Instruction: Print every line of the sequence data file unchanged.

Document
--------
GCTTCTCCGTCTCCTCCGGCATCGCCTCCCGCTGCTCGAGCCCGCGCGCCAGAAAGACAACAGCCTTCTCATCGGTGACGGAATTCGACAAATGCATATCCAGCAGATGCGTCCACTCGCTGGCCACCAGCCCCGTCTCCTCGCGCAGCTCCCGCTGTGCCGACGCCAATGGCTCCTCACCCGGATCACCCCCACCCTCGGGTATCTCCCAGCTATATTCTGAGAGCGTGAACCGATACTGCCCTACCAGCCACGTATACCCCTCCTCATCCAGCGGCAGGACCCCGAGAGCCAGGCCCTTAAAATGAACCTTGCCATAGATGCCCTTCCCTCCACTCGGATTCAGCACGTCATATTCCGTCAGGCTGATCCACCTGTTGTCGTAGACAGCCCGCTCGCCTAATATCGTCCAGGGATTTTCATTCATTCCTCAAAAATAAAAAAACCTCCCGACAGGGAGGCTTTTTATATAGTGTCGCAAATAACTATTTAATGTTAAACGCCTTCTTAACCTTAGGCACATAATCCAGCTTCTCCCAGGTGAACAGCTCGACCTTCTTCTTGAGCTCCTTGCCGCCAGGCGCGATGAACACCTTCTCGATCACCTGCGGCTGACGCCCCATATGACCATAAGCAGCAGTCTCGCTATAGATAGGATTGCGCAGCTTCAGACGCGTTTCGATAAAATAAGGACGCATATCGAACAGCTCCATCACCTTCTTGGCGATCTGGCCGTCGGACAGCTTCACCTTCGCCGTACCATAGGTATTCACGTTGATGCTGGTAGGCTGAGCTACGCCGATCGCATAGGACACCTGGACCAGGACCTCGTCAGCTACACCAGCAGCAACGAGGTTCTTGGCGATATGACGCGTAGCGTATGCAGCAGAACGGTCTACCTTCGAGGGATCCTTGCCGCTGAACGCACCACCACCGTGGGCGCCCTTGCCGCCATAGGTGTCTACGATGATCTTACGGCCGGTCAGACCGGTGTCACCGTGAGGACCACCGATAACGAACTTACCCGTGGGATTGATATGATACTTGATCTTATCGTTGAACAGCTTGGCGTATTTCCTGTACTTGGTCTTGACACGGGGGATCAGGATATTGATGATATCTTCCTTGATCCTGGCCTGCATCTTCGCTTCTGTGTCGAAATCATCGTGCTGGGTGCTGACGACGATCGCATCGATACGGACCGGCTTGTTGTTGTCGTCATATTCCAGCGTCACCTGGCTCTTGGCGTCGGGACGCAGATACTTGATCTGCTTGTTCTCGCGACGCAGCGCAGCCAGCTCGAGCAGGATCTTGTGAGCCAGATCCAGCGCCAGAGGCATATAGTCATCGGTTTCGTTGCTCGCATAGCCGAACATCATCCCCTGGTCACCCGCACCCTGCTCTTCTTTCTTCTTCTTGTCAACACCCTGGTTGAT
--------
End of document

GCTTCTCCGTCTCCTCCGGCATCGCCTCCCGCTGCTCGAGCCCGCGCGCCAGAAAGACAACAGCCTTCTCATCGGTGACGGAATTCGACAAATGCATATCCAGCAGATGCGTCCACTCGCTGGCCACCAGCCCCGTCTCCTCGCGCAGCTCCCGCTGTGCCGACGCCAATGGCTCCTCACCCGGATCACCCCCACCCTCGGGTATCTCCCAGCTATATTCTGAGAGCGTGAACCGATACTGCCCTACCAGCCACGTATACCCCTCCTCATCCAGCGGCAGGACCCCGAGAGCCAGGCCCTTAAAATGAACCTTGCCATAGATGCCCTTCCCTCCACTCGGATTCAGCACGTCATATTCCGTCAGGCTGATCCACCTGTTGTCGTAGACAGCCCGCTCGCCTAATATCGTCCAGGGATTTTCATTCATTCCTCAAAAATAAAAAAACCTCCCGACAGGGAGGCTTTTTATATAGTGTCGCAAATAACTATTTAATGTTAAACGCCTTCTTAACCTTAGGCACATAATCCAGCTTCTCCCAGGTGAACAGCTCGACCTTCTTCTTGAGCTCCTTGCCGCCAGGCGCGATGAACACCTTCTCGATCACCTGCGGCTGACGCCCCATATGACCATAAGCAGCAGTCTCGCTATAGATAGGATTGCGCAGCTTCAGACGCGTTTCGATAAAATAAGGACGCATATCGAACAGCTCCATCACCTTCTTGGCGATCTGGCCGTCGGACAGCTTCACCTTCGCCGTACCATAGGTATTCACGTTGATGCTGGTAGGCTGAGCTACGCCGATCGCATAGGACACCTGGACCAGGACCTCGTCAGCTACACCAGCAGCAACGAGGTTCTTGGCGATATGACGCGTAGCGTATGCAGCAGAACGGTCTACCTTCGAGGGATCCTTGCCGCTGAACGCACCACCACCGTGGGCGCCCTTGCCGCCATAGGTGTCTACGATGATCTTACGGCCGGTCAGACCGGTGTCACCGTGAGGACCACCGATAACGAACTTACCCGTGGGATTGATATGATACTTGATCTTATCGTTGAACAGCTTGGCGTATTTCCTGTACTTGGTCTTGACACGGGGGATCAGGATATTGATGATATCTTCCTTGATCCTGGCCTGCATCTTCGCTTCTGTGTCGAAATCATCGTGCTGGGTGCTGACGACGATCGCATCGATACGGACCGGCTTGTTGTTGTCGTCATATTCCAGCGTCACCTGGCTCTTGGCGTCGGGACGCAGATACTTGATCTGCTTGTTCTCGCGACGCAGCGCAGCCAGCTCGAGCAGGATCTTGTGAGCCAGATCCAGCGCCAGAGGCATATAGTCATCGGTTTCGTTGCTCGCATAGCCGAACATCATCCCCTGGTCACCCGCACCCTGCTCTTCTTTCTTCTTCTTGTCAACACCCTGGTTGAT